I remember hanging out at the bar in the Stephenville Holiday Inn in January 1996, with Gerry Byrne and some of Brian Tobin's ministerial staff, discussing the Humber-St. Barbe-Baie Verte seat. Some federal cabinet minister had flown into town for a press conference, and our bosses were upstairs talking.
It was Gerry's moment, his turn to step up. He had to make up his mind because we knew Tobin was on the verge of making his intentions to replace Clyde Wells official, leading to a by-election. That nomination turned into an eight person contest, but Byrne emerged on top.
Sixteen years later, Gerry Byrne has been a cabinet minister, a lead critic and has won seven elections. In the 2011 election he racked up one of the largest margins of victory in Atlantic Canada against former Danny Williams cabinet minister Trevor Taylor. An interesting footnote: Byrne had trounced Taylor in the 2000 general election. In that campaign Taylor ran as a New Democrat. So is politics on the rock.
Many people are looking to Gerry Byrne as a possible contender for the leadership of the provincial Liberal Party. Many say he likes to hear the whisper of his name but is not a serious contender.
How could a person who has been elected seven times, served two Prime Ministers in Cabinet and is a household name in provincial politics not be a contender.
Think about it for a few moments.
The whisper might not be enough to lure this successful and passionate Newfoundlander away from his comfortable role as a Member of Parliament. However, circumstances have a way of offering new opportunities.
How long is this 46 year old going to be content to pick his nose sitting on the backbench of Canada's third party. Will he have the opportunity to serve in cabinet again? Can he do more for his home province on the provincial scene?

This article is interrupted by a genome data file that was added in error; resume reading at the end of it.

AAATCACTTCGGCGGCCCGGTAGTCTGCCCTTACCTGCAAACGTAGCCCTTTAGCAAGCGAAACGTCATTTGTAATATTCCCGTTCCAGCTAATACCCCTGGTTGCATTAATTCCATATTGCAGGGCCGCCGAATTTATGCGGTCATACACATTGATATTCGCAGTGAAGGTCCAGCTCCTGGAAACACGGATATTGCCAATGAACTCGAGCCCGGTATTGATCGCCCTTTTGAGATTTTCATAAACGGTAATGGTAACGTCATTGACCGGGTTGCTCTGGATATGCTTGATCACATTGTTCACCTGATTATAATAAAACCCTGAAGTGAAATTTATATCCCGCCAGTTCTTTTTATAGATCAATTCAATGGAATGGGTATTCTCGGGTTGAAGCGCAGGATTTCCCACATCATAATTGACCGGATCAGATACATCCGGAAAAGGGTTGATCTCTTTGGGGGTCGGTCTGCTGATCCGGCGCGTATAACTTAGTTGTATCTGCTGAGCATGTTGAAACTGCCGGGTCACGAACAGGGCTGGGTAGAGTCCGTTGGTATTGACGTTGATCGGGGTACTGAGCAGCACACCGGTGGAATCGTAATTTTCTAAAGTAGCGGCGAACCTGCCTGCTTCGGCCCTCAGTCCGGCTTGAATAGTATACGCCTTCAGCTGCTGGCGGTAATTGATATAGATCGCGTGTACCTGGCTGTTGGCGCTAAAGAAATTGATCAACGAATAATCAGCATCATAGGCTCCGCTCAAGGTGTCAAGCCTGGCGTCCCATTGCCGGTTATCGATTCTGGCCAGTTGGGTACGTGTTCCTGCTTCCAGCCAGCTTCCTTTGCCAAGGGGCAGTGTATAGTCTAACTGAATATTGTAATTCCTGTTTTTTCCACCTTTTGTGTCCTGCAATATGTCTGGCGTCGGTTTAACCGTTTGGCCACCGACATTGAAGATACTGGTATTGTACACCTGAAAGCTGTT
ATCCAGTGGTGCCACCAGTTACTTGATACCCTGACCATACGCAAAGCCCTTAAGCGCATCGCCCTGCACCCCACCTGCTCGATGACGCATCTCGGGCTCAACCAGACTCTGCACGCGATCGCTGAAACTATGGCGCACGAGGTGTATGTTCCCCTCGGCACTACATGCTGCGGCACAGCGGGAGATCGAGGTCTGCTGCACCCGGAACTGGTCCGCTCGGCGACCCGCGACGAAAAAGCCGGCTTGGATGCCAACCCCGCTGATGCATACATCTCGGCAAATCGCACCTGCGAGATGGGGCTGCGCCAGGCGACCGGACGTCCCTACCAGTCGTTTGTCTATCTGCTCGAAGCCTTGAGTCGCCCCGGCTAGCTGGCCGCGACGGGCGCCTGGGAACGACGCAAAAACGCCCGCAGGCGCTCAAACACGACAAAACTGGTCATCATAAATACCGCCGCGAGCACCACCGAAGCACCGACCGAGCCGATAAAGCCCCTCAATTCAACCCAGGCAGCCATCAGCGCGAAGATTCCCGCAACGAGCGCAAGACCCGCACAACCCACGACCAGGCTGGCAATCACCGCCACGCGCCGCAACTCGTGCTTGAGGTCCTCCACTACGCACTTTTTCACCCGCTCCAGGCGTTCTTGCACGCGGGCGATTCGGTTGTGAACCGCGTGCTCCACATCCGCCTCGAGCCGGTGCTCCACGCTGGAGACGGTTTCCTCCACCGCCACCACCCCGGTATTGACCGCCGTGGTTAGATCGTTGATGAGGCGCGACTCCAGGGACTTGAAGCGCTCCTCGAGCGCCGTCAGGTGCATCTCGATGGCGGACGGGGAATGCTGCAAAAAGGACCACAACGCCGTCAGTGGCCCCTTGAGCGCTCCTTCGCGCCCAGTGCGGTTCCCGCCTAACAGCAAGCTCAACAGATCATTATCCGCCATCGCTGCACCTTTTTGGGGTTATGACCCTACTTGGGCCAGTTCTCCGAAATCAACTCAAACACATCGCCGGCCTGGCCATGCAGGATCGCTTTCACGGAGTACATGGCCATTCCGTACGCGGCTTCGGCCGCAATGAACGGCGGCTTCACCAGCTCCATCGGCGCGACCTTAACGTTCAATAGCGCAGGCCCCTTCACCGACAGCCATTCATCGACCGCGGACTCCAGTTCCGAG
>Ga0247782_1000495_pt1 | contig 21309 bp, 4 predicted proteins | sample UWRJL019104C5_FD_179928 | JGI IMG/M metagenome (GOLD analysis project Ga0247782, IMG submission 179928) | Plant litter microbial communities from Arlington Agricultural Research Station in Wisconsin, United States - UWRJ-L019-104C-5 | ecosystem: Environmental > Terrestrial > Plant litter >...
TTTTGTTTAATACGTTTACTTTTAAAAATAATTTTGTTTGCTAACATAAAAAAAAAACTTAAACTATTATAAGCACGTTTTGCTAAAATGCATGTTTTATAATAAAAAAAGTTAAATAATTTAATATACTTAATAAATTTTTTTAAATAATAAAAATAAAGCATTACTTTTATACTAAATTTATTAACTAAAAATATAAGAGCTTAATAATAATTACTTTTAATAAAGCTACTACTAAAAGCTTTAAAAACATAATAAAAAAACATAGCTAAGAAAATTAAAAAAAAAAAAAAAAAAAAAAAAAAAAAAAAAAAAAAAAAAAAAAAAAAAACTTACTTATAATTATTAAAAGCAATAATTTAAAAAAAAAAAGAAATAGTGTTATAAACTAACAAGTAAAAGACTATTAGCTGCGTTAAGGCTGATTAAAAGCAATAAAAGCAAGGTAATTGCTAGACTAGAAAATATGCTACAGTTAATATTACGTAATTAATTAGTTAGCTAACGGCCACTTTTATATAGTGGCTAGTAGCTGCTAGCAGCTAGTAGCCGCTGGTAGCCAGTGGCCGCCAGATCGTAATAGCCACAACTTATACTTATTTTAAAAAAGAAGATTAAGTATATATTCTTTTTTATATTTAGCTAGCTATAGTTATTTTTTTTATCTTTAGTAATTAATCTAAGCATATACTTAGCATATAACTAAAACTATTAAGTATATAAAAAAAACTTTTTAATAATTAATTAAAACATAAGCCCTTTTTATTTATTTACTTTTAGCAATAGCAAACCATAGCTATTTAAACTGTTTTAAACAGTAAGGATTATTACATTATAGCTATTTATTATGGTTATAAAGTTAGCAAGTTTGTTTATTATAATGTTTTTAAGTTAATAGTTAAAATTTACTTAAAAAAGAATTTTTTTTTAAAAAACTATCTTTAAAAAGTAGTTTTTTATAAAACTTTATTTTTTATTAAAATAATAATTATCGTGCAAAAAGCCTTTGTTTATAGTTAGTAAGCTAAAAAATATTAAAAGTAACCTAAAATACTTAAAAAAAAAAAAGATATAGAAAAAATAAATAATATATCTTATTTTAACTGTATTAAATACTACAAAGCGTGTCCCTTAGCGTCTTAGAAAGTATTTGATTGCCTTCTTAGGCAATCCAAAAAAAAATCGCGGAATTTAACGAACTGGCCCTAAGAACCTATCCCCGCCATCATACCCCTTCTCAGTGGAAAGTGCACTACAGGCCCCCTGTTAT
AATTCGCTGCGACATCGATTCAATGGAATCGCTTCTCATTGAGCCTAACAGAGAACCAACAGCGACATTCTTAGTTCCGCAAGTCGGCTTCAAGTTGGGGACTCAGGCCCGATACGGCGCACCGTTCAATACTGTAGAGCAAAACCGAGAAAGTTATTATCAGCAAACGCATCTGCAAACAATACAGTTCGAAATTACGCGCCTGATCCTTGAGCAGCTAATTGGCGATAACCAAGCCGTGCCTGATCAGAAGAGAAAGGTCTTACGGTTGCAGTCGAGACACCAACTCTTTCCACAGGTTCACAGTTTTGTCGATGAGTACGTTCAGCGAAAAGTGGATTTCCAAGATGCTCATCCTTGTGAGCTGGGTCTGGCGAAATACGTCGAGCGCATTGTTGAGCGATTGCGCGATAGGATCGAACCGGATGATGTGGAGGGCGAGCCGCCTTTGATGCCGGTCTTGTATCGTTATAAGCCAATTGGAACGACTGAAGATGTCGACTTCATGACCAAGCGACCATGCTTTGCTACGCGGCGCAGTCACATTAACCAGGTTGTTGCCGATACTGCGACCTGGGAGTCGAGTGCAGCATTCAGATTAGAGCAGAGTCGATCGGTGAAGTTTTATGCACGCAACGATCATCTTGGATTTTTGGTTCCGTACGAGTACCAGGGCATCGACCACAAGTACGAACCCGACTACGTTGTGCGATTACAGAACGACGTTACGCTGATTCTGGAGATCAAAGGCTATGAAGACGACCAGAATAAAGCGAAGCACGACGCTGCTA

Then there is the Harper Government's new MPs' pension reform. This guy has accumulated 3% of his salary for the past 16 years, come next election close to 20 years. Is he going to stick around under the new rules where he will have to pay upwards of $40,000 a year towards his pension to build up that same 3%, but not be eligible to collect any of it until he is 65?
As well, Byrne is one of a small handful of Liberals in this province who actually have an organization on the ground. Byrne's organization has produced seven wins for him.
It is no secret that the Liberal Party of Newfoundland's grassroots organization is in shambles. A paper tiger at best, with about six exceptions. The best organized Liberal machines can be found in the other three federal Liberal ridings. I would also argue that former Liberal MP Siobhan Coady still commands a strong organization of workers in St. John's-South Mount Pearl.
In light of the Liberals' new "electoral vote" leadership selection process, these organizations are an important consideration for any potential leadership candidate.
And what if Tom Marshall takes that walk in the snow at Marble Mountain over the holidays and opts for his much postponed retirement. Would the Progressive Conservatives be able to mount a campaign against Gerry Byrne in Humber East?
Gerry Byrne, a leadership candidate with a seat in the House of Assembly, would have momentum. To discount Gerry Byrne as a potential candidate in the next Liberal Leadership would be silly.
Of course, Byrne would have to figure out a plan to retire the Liberal Party's $650,000 debt and raise another million for a campaign. A tall order for anyone who wants the job.
So, not too unlike that stormy January night in Stephenville in 1996, Gerry once again has a date with destiny. Does he want to be leader of the Liberal Party and potentially the next Premier of Newfoundland and Labrador?
As Gerry knows better than most, politics is all about timing.